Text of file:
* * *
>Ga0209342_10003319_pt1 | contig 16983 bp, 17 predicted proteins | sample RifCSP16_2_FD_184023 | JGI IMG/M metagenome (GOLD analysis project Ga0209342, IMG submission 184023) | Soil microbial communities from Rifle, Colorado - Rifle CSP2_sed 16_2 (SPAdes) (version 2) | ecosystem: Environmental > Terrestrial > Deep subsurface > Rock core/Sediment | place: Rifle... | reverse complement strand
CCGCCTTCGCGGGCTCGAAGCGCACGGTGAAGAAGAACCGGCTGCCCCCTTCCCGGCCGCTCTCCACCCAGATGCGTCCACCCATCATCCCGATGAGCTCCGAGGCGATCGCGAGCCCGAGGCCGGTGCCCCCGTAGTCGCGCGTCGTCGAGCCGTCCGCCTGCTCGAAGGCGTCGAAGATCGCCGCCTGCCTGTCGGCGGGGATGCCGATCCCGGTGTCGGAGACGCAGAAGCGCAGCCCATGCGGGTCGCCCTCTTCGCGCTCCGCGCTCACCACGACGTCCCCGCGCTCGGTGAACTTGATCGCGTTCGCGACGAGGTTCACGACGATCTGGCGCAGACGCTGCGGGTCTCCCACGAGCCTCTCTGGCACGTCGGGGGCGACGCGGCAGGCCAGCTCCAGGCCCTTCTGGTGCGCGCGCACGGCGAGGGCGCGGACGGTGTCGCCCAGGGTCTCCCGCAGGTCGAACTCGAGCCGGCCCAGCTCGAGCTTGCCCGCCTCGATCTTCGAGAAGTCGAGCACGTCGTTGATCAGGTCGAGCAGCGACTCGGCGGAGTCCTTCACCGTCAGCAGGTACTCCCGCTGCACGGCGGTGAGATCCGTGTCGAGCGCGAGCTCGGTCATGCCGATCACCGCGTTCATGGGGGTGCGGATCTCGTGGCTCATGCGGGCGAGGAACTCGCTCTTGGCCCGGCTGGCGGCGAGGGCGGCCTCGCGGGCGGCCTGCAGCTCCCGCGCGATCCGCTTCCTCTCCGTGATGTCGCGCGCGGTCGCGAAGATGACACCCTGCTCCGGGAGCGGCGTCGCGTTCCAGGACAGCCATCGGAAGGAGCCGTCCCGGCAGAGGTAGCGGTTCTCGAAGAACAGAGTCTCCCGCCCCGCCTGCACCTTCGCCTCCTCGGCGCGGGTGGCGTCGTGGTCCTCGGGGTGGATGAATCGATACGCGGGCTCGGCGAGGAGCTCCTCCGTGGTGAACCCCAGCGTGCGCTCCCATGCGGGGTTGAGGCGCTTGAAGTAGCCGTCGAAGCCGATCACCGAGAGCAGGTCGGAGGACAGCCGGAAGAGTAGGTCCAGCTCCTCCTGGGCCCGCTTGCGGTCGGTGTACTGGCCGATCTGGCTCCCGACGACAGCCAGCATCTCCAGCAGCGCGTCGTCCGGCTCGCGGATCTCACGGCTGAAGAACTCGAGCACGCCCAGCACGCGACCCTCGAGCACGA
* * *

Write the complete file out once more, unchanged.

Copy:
>Ga0209342_10003319_pt1 | contig 16983 bp, 17 predicted proteins | sample RifCSP16_2_FD_184023 | JGI IMG/M metagenome (GOLD analysis project Ga0209342, IMG submission 184023) | Soil microbial communities from Rifle, Colorado - Rifle CSP2_sed 16_2 (SPAdes) (version 2) | ecosystem: Environmental > Terrestrial > Deep subsurface > Rock core/Sediment | place: Rifle... | reverse complement strand
CCGCCTTCGCGGGCTCGAAGCGCACGGTGAAGAAGAACCGGCTGCCCCCTTCCCGGCCGCTCTCCACCCAGATGCGTCCACCCATCATCCCGATGAGCTCCGAGGCGATCGCGAGCCCGAGGCCGGTGCCCCCGTAGTCGCGCGTCGTCGAGCCGTCCGCCTGCTCGAAGGCGTCGAAGATCGCCGCCTGCCTGTCGGCGGGGATGCCGATCCCGGTGTCGGAGACGCAGAAGCGCAGCCCATGCGGGTCGCCCTCTTCGCGCTCCGCGCTCACCACGACGTCCCCGCGCTCGGTGAACTTGATCGCGTTCGCGACGAGGTTCACGACGATCTGGCGCAGACGCTGCGGGTCTCCCACGAGCCTCTCTGGCACGTCGGGGGCGACGCGGCAGGCCAGCTCCAGGCCCTTCTGGTGCGCGCGCACGGCGAGGGCGCGGACGGTGTCGCCCAGGGTCTCCCGCAGGTCGAACTCGAGCCGGCCCAGCTCGAGCTTGCCCGCCTCGATCTTCGAGAAGTCGAGCACGTCGTTGATCAGGTCGAGCAGCGACTCGGCGGAGTCCTTCACCGTCAGCAGGTACTCCCGCTGCACGGCGGTGAGATCCGTGTCGAGCGCGAGCTCGGTCATGCCGATCACCGCGTTCATGGGGGTGCGGATCTCGTGGCTCATGCGGGCGAGGAACTCGCTCTTGGCCCGGCTGGCGGCGAGGGCGGCCTCGCGGGCGGCCTGCAGCTCCCGCGCGATCCGCTTCCTCTCCGTGATGTCGCGCGCGGTCGCGAAGATGACACCCTGCTCCGGGAGCGGCGTCGCGTTCCAGGACAGCCATCGGAAGGAGCCGTCCCGGCAGAGGTAGCGGTTCTCGAAGAACAGAGTCTCCCGCCCCGCCTGCACCTTCGCCTCCTCGGCGCGGGTGGCGTCGTGGTCCTCGGGGTGGATGAATCGATACGCGGGCTCGGCGAGGAGCTCCTCCGTGGTGAACCCCAGCGTGCGCTCCCATGCGGGGTTGAGGCGCTTGAAGTAGCCGTCGAAGCCGATCACCGAGAGCAGGTCGGAGGACAGCCGGAAGAGTAGGTCCAGCTCCTCCTGGGCCCGCTTGCGGTCGGTGTACTGGCCGATCTGGCTCCCGACGACAGCCAGCATCTCCAGCAGCGCGTCGTCCGGCTCGCGGATCTCACGGCTGAAGAACTCGAGCACGCCCAGCACGCGACCCTCGAGCACGA